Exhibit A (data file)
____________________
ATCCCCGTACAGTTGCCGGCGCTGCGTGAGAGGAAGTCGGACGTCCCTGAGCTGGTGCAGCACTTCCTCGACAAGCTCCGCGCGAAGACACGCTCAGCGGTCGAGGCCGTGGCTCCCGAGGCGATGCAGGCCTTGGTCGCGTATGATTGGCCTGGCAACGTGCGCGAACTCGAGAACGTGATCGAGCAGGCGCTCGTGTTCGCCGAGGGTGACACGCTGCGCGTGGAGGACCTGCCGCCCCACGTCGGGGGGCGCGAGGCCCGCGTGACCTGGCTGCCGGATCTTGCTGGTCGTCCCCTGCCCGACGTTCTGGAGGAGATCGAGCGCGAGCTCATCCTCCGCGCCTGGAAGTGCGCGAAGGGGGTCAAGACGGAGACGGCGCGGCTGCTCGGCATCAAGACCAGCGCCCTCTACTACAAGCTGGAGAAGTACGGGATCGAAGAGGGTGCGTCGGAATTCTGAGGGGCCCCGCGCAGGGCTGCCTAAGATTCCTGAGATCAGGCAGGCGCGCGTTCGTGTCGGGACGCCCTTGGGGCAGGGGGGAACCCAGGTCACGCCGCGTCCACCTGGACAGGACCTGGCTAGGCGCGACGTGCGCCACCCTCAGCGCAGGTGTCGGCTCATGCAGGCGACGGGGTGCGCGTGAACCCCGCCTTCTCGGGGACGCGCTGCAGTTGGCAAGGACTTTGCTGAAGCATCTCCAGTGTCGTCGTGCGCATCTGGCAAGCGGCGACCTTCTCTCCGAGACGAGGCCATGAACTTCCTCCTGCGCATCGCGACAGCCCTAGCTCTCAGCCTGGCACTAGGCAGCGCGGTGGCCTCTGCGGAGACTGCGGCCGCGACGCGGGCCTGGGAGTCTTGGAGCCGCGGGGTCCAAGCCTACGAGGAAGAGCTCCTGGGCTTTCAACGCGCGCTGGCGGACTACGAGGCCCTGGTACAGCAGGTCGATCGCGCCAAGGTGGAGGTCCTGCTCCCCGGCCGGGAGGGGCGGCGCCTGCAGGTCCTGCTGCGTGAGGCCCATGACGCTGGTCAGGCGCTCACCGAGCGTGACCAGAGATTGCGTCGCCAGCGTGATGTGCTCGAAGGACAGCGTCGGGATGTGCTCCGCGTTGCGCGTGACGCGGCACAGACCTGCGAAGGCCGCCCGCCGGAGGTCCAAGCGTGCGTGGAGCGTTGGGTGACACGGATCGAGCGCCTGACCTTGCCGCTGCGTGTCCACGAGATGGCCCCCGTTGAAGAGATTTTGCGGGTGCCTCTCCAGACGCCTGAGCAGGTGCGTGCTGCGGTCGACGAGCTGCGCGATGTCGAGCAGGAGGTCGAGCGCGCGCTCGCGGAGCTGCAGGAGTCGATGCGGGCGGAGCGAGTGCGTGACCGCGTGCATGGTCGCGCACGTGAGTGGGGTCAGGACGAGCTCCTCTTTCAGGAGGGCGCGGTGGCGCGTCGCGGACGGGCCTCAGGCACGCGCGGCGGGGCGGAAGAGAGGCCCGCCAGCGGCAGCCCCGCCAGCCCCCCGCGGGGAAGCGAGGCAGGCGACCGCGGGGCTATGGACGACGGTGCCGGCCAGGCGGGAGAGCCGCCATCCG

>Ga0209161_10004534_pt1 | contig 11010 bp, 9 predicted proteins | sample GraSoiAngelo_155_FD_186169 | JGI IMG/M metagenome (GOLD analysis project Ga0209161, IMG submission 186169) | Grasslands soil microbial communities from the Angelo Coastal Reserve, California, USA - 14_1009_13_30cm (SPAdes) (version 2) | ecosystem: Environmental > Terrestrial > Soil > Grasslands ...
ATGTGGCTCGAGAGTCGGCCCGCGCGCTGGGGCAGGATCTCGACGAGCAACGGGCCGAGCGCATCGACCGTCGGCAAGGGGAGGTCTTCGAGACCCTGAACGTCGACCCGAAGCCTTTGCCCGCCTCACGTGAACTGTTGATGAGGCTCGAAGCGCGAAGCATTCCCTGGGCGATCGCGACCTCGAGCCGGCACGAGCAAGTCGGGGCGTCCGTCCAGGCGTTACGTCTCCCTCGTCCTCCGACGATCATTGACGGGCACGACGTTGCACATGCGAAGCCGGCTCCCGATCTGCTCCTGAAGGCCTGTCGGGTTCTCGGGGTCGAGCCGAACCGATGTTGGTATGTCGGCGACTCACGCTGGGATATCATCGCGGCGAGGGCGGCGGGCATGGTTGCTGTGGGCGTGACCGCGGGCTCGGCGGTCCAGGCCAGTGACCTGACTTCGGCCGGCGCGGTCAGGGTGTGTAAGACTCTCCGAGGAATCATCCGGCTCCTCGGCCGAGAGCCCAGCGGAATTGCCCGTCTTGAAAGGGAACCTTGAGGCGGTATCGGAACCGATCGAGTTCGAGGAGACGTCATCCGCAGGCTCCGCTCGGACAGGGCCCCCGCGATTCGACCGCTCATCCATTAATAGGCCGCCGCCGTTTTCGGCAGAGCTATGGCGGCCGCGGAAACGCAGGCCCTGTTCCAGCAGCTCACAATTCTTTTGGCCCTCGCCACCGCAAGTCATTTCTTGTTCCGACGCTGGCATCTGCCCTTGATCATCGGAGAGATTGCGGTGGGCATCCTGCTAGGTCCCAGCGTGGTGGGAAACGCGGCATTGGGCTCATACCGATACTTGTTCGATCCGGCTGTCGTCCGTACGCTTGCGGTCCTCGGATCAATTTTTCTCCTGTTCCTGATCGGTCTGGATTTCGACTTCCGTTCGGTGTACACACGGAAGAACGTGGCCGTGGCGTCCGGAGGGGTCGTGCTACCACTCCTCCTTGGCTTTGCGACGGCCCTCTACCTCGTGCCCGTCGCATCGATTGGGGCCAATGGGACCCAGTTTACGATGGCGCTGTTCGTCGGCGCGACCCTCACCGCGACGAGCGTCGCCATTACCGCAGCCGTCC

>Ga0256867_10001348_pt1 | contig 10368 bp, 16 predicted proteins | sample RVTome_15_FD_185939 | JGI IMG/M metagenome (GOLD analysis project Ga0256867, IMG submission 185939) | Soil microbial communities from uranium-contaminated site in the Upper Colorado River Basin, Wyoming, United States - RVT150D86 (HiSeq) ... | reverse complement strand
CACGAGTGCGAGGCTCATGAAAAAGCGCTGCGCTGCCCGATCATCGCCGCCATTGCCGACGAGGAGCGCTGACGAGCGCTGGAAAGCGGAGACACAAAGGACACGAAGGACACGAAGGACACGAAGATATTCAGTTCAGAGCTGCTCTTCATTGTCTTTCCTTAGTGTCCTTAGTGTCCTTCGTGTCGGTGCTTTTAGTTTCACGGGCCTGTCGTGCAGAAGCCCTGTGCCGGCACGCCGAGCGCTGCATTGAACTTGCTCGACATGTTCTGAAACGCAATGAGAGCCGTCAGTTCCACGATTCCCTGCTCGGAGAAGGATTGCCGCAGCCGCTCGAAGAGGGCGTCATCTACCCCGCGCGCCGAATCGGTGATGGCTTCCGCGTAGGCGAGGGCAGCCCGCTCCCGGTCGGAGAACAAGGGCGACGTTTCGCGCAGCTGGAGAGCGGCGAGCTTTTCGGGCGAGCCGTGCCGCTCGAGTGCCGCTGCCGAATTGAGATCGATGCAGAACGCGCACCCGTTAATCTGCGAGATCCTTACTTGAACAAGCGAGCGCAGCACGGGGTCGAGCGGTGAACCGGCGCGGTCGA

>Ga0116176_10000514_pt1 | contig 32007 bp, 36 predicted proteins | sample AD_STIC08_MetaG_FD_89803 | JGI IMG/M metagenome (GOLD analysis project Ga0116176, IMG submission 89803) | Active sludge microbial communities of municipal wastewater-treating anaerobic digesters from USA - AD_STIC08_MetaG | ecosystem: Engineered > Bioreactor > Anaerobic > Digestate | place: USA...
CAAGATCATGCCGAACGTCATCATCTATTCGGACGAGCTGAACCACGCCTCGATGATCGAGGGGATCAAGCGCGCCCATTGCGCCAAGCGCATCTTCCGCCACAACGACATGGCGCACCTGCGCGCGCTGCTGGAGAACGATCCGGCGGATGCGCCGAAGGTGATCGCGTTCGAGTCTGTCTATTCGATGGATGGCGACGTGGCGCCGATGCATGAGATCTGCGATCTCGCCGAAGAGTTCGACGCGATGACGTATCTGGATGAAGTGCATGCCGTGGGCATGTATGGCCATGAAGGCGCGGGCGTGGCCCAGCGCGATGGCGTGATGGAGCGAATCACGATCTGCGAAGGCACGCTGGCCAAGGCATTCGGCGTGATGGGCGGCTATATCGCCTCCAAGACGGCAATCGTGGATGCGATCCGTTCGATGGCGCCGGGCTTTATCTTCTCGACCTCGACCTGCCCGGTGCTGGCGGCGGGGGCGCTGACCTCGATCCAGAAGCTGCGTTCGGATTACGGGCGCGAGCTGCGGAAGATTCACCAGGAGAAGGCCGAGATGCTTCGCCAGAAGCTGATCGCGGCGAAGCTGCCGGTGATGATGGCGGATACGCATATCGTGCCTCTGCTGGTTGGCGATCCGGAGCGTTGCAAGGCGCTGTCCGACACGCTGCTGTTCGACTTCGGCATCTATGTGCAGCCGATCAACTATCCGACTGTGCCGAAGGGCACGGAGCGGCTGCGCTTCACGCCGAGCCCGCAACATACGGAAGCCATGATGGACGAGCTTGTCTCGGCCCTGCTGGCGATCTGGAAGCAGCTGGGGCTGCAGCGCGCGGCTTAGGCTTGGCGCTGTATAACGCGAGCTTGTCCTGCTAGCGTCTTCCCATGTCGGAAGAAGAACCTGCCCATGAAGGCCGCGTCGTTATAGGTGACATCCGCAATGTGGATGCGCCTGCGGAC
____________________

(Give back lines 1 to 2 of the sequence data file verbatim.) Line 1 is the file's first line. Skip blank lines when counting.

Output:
ATCCCCGTACAGTTGCCGGCGCTGCGTGAGAGGAAGTCGGACGTCCCTGAGCTGGTGCAGCACTTCCTCGACAAGCTCCGCGCGAAGACACGCTCAGCGGTCGAGGCCGTGGCTCCCGAGGCGATGCAGGCCTTGGTCGCGTATGATTGGCCTGGCAACGTGCGCGAACTCGAGAACGTGATCGAGCAGGCGCTCGTGTTCGCCGAGGGTGACACGCTGCGCGTGGAGGACCTGCCGCCCCACGTCGGGGGGCGCGAGGCCCGCGTGACCTGGCTGCCGGATCTTGCTGGTCGTCCCCTGCCCGACGTTCTGGAGGAGATCGAGCGCGAGCTCATCCTCCGCGCCTGGAAGTGCGCGAAGGGGGTCAAGACGGAGACGGCGCGGCTGCTCGGCATCAAGACCAGCGCCCTCTACTACAAGCTGGAGAAGTACGGGATCGAAGAGGGTGCGTCGGAATTCTGAGGGGCCCCGCGCAGGGCTGCCTAAGATTCCTGAGATCAGGCAGGCGCGCGTTCGTGTCGGGACGCCCTTGGGGCAGGGGGGAACCCAGGTCACGCCGCGTCCACCTGGACAGGACCTGGCTAGGCGCGACGTGCGCCACCCTCAGCGCAGGTGTCGGCTCATGCAGGCGACGGGGTGCGCGTGAACCCCGCCTTCTCGGGGACGCGCTGCAGTTGGCAAGGACTTTGCTGAAGCATCTCCAGTGTCGTCGTGCGCATCTGGCAAGCGGCGACCTTCTCTCCGAGACGAGGCCATGAACTTCCTCCTGCGCATCGCGACAGCCCTAGCTCTCAGCCTGGCACTAGGCAGCGCGGTGGCCTCTGCGGAGACTGCGGCCGCGACGCGGGCCTGGGAGTCTTGGAGCCGCGGGGTCCAAGCCTACGAGGAAGAGCTCCTGGGCTTTCAACGCGCGCTGGCGGACTACGAGGCCCTGGTACAGCAGGTCGATCGCGCCAAGGTGGAGGTCCTGCTCCCCGGCCGGGAGGGGCGGCGCCTGCAGGTCCTGCTGCGTGAGGCCCATGACGCTGGTCAGGCGCTCACCGAGCGTGACCAGAGATTGCGTCGCCAGCGTGATGTGCTCGAAGGACAGCGTCGGGATGTGCTCCGCGTTGCGCGTGACGCGGCACAGACCTGCGAAGGCCGCCCGCCGGAGGTCCAAGCGTGCGTGGAGCGTTGGGTGACACGGATCGAGCGCCTGACCTTGCCGCTGCGTGTCCACGAGATGGCCCCCGTTGAAGAGATTTTGCGGGTGCCTCTCCAGACGCCTGAGCAGGTGCGTGCTGCGGTCGACGAGCTGCGCGATGTCGAGCAGGAGGTCGAGCGCGCGCTCGCGGAGCTGCAGGAGTCGATGCGGGCGGAGCGAGTGCGTGACCGCGTGCATGGTCGCGCACGTGAGTGGGGTCAGGACGAGCTCCTCTTTCAGGAGGGCGCGGTGGCGCGTCGCGGACGGGCCTCAGGCACGCGCGGCGGGGCGGAAGAGAGGCCCGCCAGCGGCAGCCCCGCCAGCCCCCCGCGGGGAAGCGAGGCAGGCGACCGCGGGGCTATGGACGACGGTGCCGGCCAGGCGGGAGAGCCGCCATCCG

>Ga0209161_10004534_pt1 | contig 11010 bp, 9 predicted proteins | sample GraSoiAngelo_155_FD_186169 | JGI IMG/M metagenome (GOLD analysis project Ga0209161, IMG submission 186169) | Grasslands soil microbial communities from the Angelo Coastal Reserve, California, USA - 14_1009_13_30cm (SPAdes) (version 2) | ecosystem: Environmental > Terrestrial > Soil > Grasslands ...